By Mark Heschmeyer
June 2, 2010

Email Print U.S. hotels should enjoy revenue growth the rest of this year, but it probably won’t translate to the bottom line until next year, according to new lodging industry reports released this past week.

According to Smith Travel Research (STR), lodging demand in the first quarter of 2010 increased 5.3% compared with the first quarter of 2009. This is the largest quarterly increase in hotel demand since the second quarter of 1989.

Hotel transaction activity also appears to be thawing, although it still remains a fraction of what it was a couple of years ago, according to Jeff Myers, a real estate economist with CoStar Group, Inc. Through the first four months of the year, hotel sales volume was on pace to surpass 2009′s total, and its proportion of overall commercial real estate investment activity has spiked.

Revenue Ready To Rise; Profits Not Quite
Revenue per available room (RevPAR) could grow 1.7% this year but NOIs could contract another 1.4%, according to the May 2010 edition of PKF Hospitality Research’s Hotel Horizons.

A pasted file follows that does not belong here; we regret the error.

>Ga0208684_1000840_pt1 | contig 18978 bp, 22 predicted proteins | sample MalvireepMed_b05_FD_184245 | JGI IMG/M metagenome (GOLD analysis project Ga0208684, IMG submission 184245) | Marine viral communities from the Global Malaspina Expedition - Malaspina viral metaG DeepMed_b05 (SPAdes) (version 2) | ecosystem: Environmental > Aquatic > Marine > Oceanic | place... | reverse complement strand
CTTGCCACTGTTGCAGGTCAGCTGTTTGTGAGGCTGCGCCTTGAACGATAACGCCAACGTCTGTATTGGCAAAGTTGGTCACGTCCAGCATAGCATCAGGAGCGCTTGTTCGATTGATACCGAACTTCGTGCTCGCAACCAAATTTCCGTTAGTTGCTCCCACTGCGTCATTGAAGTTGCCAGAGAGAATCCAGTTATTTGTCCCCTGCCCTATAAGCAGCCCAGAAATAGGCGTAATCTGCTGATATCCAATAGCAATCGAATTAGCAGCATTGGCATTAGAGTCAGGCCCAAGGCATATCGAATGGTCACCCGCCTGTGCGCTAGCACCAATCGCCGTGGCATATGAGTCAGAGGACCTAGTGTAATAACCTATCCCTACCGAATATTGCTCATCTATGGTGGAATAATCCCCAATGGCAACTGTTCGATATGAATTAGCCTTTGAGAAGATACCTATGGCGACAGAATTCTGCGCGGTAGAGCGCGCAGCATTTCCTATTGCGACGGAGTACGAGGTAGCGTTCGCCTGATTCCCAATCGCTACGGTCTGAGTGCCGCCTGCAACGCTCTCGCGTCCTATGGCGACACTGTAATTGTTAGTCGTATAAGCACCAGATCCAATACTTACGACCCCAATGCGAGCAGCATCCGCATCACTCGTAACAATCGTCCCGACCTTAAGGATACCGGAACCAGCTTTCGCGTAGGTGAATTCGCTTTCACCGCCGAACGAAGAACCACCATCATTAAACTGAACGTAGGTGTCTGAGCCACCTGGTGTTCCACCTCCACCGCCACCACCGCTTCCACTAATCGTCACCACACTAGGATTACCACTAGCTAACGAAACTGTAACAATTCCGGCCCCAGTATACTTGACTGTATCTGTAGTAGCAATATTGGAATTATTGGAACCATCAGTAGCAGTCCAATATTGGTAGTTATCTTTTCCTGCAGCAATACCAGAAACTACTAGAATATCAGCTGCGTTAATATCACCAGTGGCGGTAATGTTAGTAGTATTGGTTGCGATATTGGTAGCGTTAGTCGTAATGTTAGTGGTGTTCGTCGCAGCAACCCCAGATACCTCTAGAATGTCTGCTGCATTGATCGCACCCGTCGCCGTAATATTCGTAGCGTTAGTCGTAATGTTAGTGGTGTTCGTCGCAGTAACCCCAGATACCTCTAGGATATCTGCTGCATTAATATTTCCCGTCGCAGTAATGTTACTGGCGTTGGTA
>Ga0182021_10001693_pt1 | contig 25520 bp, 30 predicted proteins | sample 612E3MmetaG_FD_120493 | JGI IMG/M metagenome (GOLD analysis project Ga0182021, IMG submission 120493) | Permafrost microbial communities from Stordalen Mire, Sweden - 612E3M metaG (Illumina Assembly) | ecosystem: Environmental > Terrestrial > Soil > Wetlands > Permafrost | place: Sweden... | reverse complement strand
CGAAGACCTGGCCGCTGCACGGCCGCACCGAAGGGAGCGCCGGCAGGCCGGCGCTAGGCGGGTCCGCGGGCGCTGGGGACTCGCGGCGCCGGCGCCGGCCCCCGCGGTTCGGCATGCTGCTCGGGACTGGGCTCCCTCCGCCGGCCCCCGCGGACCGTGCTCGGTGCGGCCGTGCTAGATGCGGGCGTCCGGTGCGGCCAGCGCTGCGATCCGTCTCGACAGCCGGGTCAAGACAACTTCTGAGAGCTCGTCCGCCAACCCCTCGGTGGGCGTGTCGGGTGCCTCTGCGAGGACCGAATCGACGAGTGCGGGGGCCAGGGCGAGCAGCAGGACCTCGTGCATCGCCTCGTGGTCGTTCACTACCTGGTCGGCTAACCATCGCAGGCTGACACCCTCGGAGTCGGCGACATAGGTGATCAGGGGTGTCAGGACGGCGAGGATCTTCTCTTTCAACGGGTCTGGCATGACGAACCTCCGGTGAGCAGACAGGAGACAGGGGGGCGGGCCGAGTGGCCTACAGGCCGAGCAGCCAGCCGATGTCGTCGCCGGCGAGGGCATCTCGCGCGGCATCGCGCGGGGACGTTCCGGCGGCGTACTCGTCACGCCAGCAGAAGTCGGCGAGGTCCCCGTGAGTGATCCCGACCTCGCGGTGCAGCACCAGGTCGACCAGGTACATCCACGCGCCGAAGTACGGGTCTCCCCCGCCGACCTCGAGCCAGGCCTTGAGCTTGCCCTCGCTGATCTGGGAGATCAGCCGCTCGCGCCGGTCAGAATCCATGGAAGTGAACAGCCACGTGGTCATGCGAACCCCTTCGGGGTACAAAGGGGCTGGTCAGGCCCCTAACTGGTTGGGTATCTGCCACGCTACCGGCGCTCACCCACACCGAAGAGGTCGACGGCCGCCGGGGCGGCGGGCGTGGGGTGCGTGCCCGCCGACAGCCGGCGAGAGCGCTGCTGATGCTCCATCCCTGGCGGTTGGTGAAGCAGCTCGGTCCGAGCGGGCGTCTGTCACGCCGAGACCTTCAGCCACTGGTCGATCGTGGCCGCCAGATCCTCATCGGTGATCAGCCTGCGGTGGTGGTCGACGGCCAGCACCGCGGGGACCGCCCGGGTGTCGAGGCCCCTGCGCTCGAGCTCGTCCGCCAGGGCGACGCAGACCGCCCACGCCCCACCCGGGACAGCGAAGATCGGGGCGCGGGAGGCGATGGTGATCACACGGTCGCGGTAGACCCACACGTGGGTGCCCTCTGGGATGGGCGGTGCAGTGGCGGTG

“We believe the first-quarter surge in occupied rooms foretells the start of a strong comeback in the demand for lodging accommodations,” said R. Mark Woodworth, president of PKF-HR. “As early as September of 2008, we anticipated the inflection point for hotel demand to occur in the first quarter of 2010, but quite frankly, the magnitude of the turnaround was a very pleasant surprise. Such a large increase in lodging demand suggests a return of pent-up travel that did not occur in 2009 because of budget constraints, plus the real hotel demand growth attributable to improvements in the long-term economic outlook.”

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